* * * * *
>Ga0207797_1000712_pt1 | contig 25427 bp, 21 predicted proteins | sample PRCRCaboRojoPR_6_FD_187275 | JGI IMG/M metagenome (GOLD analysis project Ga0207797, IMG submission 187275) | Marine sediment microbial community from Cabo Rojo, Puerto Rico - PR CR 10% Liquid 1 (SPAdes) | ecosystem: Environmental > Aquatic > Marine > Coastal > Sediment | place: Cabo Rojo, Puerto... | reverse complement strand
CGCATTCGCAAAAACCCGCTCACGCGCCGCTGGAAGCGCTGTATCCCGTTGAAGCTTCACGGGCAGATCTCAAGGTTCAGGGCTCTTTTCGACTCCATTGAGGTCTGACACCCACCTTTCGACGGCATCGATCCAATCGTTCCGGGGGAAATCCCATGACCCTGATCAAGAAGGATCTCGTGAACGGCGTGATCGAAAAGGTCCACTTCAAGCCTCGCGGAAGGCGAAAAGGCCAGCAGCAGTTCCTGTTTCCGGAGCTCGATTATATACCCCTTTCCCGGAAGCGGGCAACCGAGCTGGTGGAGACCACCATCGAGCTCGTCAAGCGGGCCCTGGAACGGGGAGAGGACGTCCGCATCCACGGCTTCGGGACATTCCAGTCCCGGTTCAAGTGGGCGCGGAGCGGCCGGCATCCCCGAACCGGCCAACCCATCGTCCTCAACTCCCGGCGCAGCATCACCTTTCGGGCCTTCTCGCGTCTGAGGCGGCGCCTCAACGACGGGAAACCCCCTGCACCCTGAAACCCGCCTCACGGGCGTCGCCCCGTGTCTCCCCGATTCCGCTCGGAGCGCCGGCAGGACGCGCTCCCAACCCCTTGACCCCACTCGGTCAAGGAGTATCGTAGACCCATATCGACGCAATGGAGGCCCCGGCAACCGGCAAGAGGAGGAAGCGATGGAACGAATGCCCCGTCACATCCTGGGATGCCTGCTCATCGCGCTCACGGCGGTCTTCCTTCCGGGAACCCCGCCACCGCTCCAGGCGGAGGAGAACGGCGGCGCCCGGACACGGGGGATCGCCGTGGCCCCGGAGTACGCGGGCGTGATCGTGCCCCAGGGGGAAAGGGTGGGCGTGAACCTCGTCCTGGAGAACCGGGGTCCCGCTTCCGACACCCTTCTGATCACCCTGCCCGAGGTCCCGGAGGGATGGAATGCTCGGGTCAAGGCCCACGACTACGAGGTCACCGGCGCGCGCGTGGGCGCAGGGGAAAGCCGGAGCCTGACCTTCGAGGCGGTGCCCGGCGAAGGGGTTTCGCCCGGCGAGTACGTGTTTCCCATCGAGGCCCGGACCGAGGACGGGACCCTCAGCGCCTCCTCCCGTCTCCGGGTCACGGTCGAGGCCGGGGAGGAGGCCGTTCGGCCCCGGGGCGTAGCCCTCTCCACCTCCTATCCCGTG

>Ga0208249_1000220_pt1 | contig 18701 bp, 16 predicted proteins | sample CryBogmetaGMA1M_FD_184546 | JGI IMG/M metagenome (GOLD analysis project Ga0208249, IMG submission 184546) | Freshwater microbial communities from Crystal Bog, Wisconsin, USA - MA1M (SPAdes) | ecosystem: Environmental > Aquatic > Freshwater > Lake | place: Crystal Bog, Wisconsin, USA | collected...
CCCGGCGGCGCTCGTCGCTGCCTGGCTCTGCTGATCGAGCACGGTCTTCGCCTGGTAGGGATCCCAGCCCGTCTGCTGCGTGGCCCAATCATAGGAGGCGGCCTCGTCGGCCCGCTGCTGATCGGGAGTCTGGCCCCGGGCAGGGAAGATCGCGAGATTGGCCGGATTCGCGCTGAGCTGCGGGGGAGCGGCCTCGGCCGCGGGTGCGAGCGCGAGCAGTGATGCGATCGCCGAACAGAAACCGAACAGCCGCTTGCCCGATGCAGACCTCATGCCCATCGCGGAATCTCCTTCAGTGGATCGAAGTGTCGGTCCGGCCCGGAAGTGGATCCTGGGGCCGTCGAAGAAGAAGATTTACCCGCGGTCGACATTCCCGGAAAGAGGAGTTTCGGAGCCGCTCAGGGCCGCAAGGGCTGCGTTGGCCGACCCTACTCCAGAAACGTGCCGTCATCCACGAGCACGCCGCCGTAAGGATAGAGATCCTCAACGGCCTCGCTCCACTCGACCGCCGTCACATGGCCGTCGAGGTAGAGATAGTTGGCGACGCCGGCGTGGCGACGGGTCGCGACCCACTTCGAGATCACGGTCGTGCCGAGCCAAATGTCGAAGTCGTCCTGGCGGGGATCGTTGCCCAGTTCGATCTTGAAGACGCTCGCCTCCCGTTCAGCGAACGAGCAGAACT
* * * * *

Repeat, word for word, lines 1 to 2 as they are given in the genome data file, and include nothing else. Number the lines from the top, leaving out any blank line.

>Ga0207797_1000712_pt1 | contig 25427 bp, 21 predicted proteins | sample PRCRCaboRojoPR_6_FD_187275 | JGI IMG/M metagenome (GOLD analysis project Ga0207797, IMG submission 187275) | Marine sediment microbial community from Cabo Rojo, Puerto Rico - PR CR 10% Liquid 1 (SPAdes) | ecosystem: Environmental > Aquatic > Marine > Coastal > Sediment | place: Cabo Rojo, Puerto... | reverse complement strand
CGCATTCGCAAAAACCCGCTCACGCGCCGCTGGAAGCGCTGTATCCCGTTGAAGCTTCACGGGCAGATCTCAAGGTTCAGGGCTCTTTTCGACTCCATTGAGGTCTGACACCCACCTTTCGACGGCATCGATCCAATCGTTCCGGGGGAAATCCCATGACCCTGATCAAGAAGGATCTCGTGAACGGCGTGATCGAAAAGGTCCACTTCAAGCCTCGCGGAAGGCGAAAAGGCCAGCAGCAGTTCCTGTTTCCGGAGCTCGATTATATACCCCTTTCCCGGAAGCGGGCAACCGAGCTGGTGGAGACCACCATCGAGCTCGTCAAGCGGGCCCTGGAACGGGGAGAGGACGTCCGCATCCACGGCTTCGGGACATTCCAGTCCCGGTTCAAGTGGGCGCGGAGCGGCCGGCATCCCCGAACCGGCCAACCCATCGTCCTCAACTCCCGGCGCAGCATCACCTTTCGGGCCTTCTCGCGTCTGAGGCGGCGCCTCAACGACGGGAAACCCCCTGCACCCTGAAACCCGCCTCACGGGCGTCGCCCCGTGTCTCCCCGATTCCGCTCGGAGCGCCGGCAGGACGCGCTCCCAACCCCTTGACCCCACTCGGTCAAGGAGTATCGTAGACCCATATCGACGCAATGGAGGCCCCGGCAACCGGCAAGAGGAGGAAGCGATGGAACGAATGCCCCGTCACATCCTGGGATGCCTGCTCATCGCGCTCACGGCGGTCTTCCTTCCGGGAACCCCGCCACCGCTCCAGGCGGAGGAGAACGGCGGCGCCCGGACACGGGGGATCGCCGTGGCCCCGGAGTACGCGGGCGTGATCGTGCCCCAGGGGGAAAGGGTGGGCGTGAACCTCGTCCTGGAGAACCGGGGTCCCGCTTCCGACACCCTTCTGATCACCCTGCCCGAGGTCCCGGAGGGATGGAATGCTCGGGTCAAGGCCCACGACTACGAGGTCACCGGCGCGCGCGTGGGCGCAGGGGAAAGCCGGAGCCTGACCTTCGAGGCGGTGCCCGGCGAAGGGGTTTCGCCCGGCGAGTACGTGTTTCCCATCGAGGCCCGGACCGAGGACGGGACCCTCAGCGCCTCCTCCCGTCTCCGGGTCACGGTCGAGGCCGGGGAGGAGGCCGTTCGGCCCCGGGGCGTAGCCCTCTCCACCTCCTATCCCGTG